Early Assessment of Dementia Risk in PARKINSON’S DISEASE

 

 

Early Assessment of Dementia Risk in PARKINSON’S DISEASE

 

PARKINSON’S DISEASE is usually considered a “movement disorder”, with symptoms of tremor, rigidity and slowness that affect a person’s ability to move.  But a small percentage of people diagnosed with PARKINSON’S DISEASE go on to develop cognitive impairments, dementia or even Lewy body dementias.

“This study opens the door to further research, for example, on medication or on non-pharmacological approaches such as transcranial magnetic stimulation.  It’s important for these patients to be identified very quickly before they develop dementia so that a therapeutic approach can be adapted to their specific needs”, says Dr. Oury Monchi, the principal investigator of this study.

Dr. Monchi and Dr. Hanganu and their team of researchers affiliated with the Universitè de Montrèal, used magnetic resonance imaging to find there was a thinning and atrophy in some brain regions of people with mild cognitive impairment who were diagnosed in early stages of PARKINSON’S DISEASE.  They discovered that as the disease progressed, the thinning and atrophy of these areas progressed along with an increase in cognitive decline.  The study followed a cohort of 32 subjects in the early stages of PARKINSON’S DISEASE and a control group of 18 healthy subjects for a period of 20 months.

Cortical thinning has been proven to occur corresponding to the progression of the disease but has not been studied in relation to the development of cognitive impairment.  This study found a more rapid progression of thinning in the temporal, occipital, parietal and supplementary motor areas of patients with mild cognitive decline as compared to patients who had no cognitive impairments and healthy controls. They also found that the amygdala and nucleus accumbens also lost significant volume in patients with cognitive impairments. As a specific pattern of deterioration in these brain regions correlates to the presence of mild cognitive impairment in the early stages of PARKINSON’S DISEASE, these findings could lead to a biomarker predicting the subsequent development of dementia.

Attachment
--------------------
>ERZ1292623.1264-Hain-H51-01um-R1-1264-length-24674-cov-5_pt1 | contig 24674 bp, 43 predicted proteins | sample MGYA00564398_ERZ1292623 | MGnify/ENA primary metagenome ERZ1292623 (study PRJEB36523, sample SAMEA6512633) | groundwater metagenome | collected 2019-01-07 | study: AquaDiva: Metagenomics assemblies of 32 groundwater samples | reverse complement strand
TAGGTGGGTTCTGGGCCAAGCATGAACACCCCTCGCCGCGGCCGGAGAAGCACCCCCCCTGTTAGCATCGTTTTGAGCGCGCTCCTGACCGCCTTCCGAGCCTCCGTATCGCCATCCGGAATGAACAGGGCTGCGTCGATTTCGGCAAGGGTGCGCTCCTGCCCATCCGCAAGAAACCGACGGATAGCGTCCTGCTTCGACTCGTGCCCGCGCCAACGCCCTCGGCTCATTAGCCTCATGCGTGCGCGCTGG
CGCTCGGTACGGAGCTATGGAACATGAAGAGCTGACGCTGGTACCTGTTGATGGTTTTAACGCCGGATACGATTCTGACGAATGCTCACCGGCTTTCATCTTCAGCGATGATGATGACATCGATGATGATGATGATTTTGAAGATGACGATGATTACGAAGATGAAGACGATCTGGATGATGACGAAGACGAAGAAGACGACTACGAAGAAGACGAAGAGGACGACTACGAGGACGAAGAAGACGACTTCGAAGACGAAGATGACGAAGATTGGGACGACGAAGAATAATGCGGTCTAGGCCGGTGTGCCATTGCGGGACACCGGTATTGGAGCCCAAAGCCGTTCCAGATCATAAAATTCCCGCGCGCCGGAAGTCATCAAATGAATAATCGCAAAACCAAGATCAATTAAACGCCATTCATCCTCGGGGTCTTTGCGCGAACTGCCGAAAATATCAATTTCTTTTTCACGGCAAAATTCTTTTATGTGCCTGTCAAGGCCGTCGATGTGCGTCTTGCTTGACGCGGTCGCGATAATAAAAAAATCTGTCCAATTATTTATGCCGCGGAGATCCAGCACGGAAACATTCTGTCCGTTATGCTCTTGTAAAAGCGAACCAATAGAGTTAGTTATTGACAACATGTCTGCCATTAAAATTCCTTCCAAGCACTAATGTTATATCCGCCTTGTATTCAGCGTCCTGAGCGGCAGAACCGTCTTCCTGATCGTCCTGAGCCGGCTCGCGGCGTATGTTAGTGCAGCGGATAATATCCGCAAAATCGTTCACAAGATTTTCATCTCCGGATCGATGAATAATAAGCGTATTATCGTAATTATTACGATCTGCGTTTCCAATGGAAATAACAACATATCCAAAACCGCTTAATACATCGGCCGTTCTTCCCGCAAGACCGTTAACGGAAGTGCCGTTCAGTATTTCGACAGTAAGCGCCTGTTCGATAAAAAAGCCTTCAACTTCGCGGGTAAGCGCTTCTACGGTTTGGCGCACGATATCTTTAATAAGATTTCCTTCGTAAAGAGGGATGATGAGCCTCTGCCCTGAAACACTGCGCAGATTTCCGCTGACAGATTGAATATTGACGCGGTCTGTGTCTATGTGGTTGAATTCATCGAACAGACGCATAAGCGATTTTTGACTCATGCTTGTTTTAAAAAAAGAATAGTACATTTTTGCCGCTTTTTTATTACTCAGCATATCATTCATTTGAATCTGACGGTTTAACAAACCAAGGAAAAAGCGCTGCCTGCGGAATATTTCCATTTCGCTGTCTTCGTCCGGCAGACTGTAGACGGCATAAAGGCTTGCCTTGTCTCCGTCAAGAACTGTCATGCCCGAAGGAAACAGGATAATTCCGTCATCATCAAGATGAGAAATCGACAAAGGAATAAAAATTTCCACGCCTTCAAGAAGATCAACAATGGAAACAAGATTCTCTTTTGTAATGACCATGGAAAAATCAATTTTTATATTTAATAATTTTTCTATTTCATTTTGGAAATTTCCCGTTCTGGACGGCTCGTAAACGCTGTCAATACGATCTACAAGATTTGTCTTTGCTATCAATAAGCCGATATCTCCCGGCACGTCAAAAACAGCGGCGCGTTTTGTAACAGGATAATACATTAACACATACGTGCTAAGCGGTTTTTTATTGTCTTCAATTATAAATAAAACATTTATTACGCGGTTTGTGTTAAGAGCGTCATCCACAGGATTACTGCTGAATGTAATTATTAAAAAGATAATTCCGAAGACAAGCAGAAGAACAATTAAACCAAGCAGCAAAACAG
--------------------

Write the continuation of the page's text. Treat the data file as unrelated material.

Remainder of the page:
A. Hanganu, C. Bedetti, C. Degroot, B. Mejia-Constain, A.-L. Lafontaine, V. Soland, S. Chouinard, M.-A. Bruneau, S. Mellah, S. Belleville, O. Monchi. Mild cognitive impairment is linked with faster rate of cortical thinning in patients with Parkinson’s disease longitudinallyBrain, 2014; DOI:10.1093/brain/awu036

 

Review by Marcia McCall

 

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